Furious parents say priest stole Christmas 'magic' while answering question about Santa Claus
French Catholic board, Catholic Diocese express reget over incident with Grade 5 class in Chatham, Ont.
Editor's note: Santa could not be reached for comment, but sources say he is busy getting toys ready for Christmas. The story below is not for little ones — or believers of any age.
Is Santa Claus real?
Well, according to a priest who spoke with a Grade 5 class in Chatham, Ont., the answer is no.
One parent, Martin Packham, said the priest was speaking with the class at École élémentaire catholique Sainte-Marie via Zoom last Wednesday when a student asked why Santa Claus comes on Jesus's birthday.
Packham said Rev. Terry Runstedler of the Parish of Immaculate Conception in Chatham responded by asking the students which grade they were in.
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Upon hearing the students were in Grade 5, the priest claimed the students understood that Santa wasn't real and he went on to talk about St. Nicholas, according to Packham.
"For us, it's just, very upsetting because this man whom we've never met, who's never met our children before came in to an entire classroom of children and decided to steal the magic," said Packham, whose son, Bently, was in the class.
Priest 'distraught' over incident, diocese says
Matthew Clarke, a spokesperson for the Diocese of London, said the priest misspoke.
"The priest made a mistake assuming the children were past the age of believing in Santa Claus and talked about the wonderful history of St. Nicholas, the fourth-century bishop who, tradition tells us, gave gifts in secret," a written statement said.
"The priest in question was distraught to learn that some children were upset by his visit. He has privately apologized to one affected family for his mistake and offers his heartfelt public apology to all the children in the class and their families."
The Conseil scolaire catholique Providence, the French Catholic school board in the area, said in a written statement that it is aware of the incident and regrets it took place.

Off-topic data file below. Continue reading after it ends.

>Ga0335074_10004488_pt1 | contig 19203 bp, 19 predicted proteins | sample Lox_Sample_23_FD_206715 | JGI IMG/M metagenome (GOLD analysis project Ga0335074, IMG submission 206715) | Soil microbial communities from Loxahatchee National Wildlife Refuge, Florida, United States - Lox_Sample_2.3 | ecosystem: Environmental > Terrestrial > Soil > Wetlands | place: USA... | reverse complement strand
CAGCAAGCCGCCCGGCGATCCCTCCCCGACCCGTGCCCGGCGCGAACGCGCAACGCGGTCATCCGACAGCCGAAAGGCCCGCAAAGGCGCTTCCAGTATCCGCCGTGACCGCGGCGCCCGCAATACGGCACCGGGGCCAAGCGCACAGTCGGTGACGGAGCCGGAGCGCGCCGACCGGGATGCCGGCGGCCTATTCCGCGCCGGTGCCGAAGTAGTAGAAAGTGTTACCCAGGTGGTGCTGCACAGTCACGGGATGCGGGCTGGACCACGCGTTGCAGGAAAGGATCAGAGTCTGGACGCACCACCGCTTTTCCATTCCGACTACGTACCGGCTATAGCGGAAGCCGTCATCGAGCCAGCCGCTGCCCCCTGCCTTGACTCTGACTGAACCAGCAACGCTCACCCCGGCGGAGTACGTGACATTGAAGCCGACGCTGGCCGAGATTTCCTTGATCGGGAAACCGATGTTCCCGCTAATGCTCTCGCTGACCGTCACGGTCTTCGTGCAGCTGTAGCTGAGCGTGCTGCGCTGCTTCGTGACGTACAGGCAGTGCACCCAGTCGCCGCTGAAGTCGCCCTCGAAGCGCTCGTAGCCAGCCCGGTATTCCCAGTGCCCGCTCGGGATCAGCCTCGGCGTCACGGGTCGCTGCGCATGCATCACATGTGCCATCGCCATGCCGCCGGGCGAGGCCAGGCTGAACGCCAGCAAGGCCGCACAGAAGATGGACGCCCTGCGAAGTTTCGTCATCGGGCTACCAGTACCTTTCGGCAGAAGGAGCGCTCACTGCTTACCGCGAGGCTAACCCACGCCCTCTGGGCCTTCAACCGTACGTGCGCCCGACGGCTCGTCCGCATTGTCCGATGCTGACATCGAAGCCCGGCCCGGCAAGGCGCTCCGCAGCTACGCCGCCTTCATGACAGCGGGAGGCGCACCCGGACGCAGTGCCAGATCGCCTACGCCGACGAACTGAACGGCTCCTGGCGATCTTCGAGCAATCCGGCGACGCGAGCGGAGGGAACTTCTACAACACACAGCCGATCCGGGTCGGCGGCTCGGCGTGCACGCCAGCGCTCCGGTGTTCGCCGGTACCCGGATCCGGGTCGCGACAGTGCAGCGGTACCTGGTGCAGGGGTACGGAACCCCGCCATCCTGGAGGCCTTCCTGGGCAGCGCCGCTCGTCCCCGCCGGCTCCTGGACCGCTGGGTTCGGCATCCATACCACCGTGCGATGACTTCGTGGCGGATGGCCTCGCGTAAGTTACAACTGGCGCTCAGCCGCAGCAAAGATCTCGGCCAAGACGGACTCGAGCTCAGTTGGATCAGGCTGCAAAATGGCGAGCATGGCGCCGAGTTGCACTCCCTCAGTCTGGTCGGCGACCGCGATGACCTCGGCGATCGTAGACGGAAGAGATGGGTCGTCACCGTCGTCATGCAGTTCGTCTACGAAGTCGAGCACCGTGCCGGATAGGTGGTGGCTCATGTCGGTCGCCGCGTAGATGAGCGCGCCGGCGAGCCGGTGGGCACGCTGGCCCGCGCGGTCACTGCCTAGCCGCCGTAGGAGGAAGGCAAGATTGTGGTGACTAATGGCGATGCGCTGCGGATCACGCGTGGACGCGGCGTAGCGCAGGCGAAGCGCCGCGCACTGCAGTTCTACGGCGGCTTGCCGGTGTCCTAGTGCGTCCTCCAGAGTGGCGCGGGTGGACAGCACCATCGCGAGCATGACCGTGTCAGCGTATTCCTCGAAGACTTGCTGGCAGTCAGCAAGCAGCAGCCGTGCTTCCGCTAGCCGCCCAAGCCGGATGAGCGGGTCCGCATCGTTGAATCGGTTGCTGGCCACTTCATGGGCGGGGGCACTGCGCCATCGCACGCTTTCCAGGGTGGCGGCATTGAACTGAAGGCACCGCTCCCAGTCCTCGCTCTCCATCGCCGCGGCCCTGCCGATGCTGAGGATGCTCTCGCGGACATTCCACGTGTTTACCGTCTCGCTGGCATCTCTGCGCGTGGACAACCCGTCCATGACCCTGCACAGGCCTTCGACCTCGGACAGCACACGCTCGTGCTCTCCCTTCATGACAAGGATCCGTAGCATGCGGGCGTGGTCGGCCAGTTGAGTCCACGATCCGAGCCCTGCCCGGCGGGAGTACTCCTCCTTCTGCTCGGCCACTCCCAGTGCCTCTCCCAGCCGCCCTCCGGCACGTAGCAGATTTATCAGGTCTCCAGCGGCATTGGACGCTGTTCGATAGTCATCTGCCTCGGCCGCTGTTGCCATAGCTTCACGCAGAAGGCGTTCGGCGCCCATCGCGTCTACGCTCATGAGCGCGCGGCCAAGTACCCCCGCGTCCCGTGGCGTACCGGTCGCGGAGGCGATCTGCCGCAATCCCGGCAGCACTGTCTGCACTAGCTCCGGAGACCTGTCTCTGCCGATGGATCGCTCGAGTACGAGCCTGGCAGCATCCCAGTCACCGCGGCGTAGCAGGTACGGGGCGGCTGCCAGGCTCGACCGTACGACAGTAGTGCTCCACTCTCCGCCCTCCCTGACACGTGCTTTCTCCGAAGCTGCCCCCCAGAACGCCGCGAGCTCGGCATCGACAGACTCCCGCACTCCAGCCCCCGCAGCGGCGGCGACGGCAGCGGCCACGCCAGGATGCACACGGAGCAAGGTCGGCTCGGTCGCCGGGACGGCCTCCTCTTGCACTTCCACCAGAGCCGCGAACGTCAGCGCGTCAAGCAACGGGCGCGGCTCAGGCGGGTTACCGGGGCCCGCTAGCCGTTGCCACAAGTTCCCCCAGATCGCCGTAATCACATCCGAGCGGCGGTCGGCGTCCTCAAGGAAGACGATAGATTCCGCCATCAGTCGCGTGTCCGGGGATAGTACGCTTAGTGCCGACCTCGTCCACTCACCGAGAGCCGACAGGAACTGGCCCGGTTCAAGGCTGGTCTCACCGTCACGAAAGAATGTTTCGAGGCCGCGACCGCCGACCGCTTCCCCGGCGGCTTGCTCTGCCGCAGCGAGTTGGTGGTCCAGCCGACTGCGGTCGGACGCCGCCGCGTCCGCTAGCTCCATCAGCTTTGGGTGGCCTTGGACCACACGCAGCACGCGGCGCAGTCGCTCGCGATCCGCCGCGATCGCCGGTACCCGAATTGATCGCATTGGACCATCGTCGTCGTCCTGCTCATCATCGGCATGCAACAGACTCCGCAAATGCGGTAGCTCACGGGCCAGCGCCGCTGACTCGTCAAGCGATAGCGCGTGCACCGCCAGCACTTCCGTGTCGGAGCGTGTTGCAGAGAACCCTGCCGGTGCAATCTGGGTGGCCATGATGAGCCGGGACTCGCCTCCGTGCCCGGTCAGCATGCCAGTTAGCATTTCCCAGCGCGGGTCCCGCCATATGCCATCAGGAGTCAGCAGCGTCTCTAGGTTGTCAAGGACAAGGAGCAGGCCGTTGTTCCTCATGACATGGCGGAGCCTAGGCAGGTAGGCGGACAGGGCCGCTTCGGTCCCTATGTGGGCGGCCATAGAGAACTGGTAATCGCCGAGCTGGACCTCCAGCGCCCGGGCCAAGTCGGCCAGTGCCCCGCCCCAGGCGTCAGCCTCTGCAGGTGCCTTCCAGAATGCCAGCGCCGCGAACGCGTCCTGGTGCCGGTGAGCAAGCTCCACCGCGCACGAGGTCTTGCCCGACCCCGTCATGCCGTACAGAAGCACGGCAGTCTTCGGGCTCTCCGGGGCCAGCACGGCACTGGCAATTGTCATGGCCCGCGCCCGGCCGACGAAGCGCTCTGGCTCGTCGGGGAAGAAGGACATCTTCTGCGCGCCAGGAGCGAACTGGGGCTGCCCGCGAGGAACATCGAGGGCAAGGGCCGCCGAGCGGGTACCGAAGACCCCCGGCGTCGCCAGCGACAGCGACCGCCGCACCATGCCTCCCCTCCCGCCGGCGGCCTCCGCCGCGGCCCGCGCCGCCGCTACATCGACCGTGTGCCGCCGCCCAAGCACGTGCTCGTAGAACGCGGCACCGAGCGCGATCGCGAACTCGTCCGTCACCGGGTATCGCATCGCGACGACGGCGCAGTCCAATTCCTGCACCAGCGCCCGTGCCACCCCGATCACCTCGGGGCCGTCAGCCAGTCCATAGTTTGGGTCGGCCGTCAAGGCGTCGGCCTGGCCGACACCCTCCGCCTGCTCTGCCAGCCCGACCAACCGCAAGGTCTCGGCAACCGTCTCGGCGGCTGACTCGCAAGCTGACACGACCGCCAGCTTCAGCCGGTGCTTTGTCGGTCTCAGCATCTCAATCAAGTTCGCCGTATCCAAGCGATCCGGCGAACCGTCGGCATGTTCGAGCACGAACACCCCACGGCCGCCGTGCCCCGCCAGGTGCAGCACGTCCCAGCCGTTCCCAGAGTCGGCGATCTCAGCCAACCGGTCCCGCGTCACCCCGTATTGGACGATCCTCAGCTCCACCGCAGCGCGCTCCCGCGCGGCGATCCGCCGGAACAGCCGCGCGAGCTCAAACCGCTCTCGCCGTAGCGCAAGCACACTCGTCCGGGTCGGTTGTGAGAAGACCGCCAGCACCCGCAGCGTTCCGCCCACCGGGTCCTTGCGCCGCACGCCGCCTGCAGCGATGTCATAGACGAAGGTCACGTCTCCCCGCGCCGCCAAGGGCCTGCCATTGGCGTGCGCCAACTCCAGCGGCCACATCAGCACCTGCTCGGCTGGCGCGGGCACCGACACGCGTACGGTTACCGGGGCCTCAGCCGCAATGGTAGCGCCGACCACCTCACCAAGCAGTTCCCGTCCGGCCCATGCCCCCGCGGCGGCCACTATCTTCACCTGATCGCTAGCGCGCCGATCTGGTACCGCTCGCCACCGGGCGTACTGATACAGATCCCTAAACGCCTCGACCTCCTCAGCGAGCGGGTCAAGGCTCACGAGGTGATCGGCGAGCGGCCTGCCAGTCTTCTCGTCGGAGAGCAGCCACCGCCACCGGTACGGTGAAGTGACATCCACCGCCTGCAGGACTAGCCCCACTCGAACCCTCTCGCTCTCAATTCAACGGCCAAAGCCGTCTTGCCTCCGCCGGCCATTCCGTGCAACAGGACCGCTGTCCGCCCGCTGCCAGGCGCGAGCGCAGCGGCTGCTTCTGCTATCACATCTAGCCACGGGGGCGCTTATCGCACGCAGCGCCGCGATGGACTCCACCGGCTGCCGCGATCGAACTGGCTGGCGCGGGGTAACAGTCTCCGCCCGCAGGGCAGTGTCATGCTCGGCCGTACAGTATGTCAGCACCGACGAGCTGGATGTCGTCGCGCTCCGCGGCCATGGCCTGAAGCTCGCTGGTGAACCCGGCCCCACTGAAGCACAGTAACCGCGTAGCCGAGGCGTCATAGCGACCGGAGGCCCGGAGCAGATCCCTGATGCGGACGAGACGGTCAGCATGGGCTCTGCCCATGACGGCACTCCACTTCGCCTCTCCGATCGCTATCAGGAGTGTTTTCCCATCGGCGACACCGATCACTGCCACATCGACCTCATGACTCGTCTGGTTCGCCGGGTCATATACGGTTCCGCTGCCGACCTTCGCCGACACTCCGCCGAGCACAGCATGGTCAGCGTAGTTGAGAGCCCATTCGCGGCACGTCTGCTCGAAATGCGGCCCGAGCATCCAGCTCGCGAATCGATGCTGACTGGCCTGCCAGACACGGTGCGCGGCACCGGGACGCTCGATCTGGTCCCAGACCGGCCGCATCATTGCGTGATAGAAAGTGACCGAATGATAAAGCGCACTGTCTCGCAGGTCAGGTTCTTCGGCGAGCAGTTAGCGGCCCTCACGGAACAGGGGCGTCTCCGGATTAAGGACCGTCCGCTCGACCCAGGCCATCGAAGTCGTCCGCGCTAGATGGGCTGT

"We also value the magic and wonder of Christmas, and know how much it means to our students, especially in stressful times such as those the world is currently experiencing," a statement from the school board read.
"We understand that the school has apologized to parents of the children involved."
Dad on Santa: 'I still believe'
For his part, Martin Packham said he still has faith in Santa.
"I still believe. Going to sleep on Christmas Eve waiting for reindeer on the roof."
Santas are everywhere in the family's house, along with other decorations for the holidays, but now with their son doubting the existence of Santa, it's changed the way they are entering the holiday.
"We're just trying to find ways to make him understand that that's not the only thing that is magical about Christmas," said Bently's mother, Crystal Verhoeven.
Packham said that in a followup conversation with the priest, he was not remorseful.
"He just said it was really unfortunate. He said 'I just wanted to tell them the truth' and he told me at one point, 'I guess he'll just have to look up to mommy and daddy now."
Scott Sparling, whose daughter was also in the class, said the conversation with the priest was about Advent, the period of preparation leading up to Christmas. His daughter was left questioning other figures associated with holidays.
"I was moved to tears when I was discussing it with her afterwards because she was just shell shocked," he said.
Sparling said that according to his daughter, the school's principal, who was on the call, did turn on her camera after the priest made the remark about Santa.
"I don't think anyone would have ever thought that someone would have let that out in a discussion with 10-year-olds," he said.